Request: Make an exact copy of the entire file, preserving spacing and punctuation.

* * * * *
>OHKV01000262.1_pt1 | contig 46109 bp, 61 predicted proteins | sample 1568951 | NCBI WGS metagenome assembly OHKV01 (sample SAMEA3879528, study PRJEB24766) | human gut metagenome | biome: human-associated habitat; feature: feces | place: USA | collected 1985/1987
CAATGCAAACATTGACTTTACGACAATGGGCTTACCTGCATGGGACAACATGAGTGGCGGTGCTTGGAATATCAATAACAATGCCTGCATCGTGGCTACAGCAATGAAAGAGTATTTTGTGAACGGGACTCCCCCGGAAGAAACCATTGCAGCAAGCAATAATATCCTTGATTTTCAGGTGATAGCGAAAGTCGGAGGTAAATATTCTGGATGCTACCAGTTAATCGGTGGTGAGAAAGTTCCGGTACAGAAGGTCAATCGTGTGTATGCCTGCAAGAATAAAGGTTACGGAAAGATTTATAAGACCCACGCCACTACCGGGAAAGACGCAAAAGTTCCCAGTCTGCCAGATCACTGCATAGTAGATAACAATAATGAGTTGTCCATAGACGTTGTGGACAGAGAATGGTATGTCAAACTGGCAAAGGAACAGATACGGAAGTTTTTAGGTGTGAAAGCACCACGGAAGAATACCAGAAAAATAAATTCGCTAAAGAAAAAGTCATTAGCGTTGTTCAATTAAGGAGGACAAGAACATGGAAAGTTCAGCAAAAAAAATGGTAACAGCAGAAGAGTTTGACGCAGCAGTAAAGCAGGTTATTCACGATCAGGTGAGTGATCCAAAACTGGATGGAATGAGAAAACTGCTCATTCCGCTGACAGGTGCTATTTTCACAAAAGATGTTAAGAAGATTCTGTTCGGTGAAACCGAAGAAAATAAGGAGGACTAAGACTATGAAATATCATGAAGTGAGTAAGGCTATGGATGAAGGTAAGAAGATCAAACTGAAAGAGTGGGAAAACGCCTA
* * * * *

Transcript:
>OHKV01000262.1_pt1 | contig 46109 bp, 61 predicted proteins | sample 1568951 | NCBI WGS metagenome assembly OHKV01 (sample SAMEA3879528, study PRJEB24766) | human gut metagenome | biome: human-associated habitat; feature: feces | place: USA | collected 1985/1987
CAATGCAAACATTGACTTTACGACAATGGGCTTACCTGCATGGGACAACATGAGTGGCGGTGCTTGGAATATCAATAACAATGCCTGCATCGTGGCTACAGCAATGAAAGAGTATTTTGTGAACGGGACTCCCCCGGAAGAAACCATTGCAGCAAGCAATAATATCCTTGATTTTCAGGTGATAGCGAAAGTCGGAGGTAAATATTCTGGATGCTACCAGTTAATCGGTGGTGAGAAAGTTCCGGTACAGAAGGTCAATCGTGTGTATGCCTGCAAGAATAAAGGTTACGGAAAGATTTATAAGACCCACGCCACTACCGGGAAAGACGCAAAAGTTCCCAGTCTGCCAGATCACTGCATAGTAGATAACAATAATGAGTTGTCCATAGACGTTGTGGACAGAGAATGGTATGTCAAACTGGCAAAGGAACAGATACGGAAGTTTTTAGGTGTGAAAGCACCACGGAAGAATACCAGAAAAATAAATTCGCTAAAGAAAAAGTCATTAGCGTTGTTCAATTAAGGAGGACAAGAACATGGAAAGTTCAGCAAAAAAAATGGTAACAGCAGAAGAGTTTGACGCAGCAGTAAAGCAGGTTATTCACGATCAGGTGAGTGATCCAAAACTGGATGGAATGAGAAAACTGCTCATTCCGCTGACAGGTGCTATTTTCACAAAAGATGTTAAGAAGATTCTGTTCGGTGAAACCGAAGAAAATAAGGAGGACTAAGACTATGAAATATCATGAAGTGAGTAAGGCTATGGATGAAGGTAAGAAGATCAAACTGAAAGAGTGGGAAAACGCCTA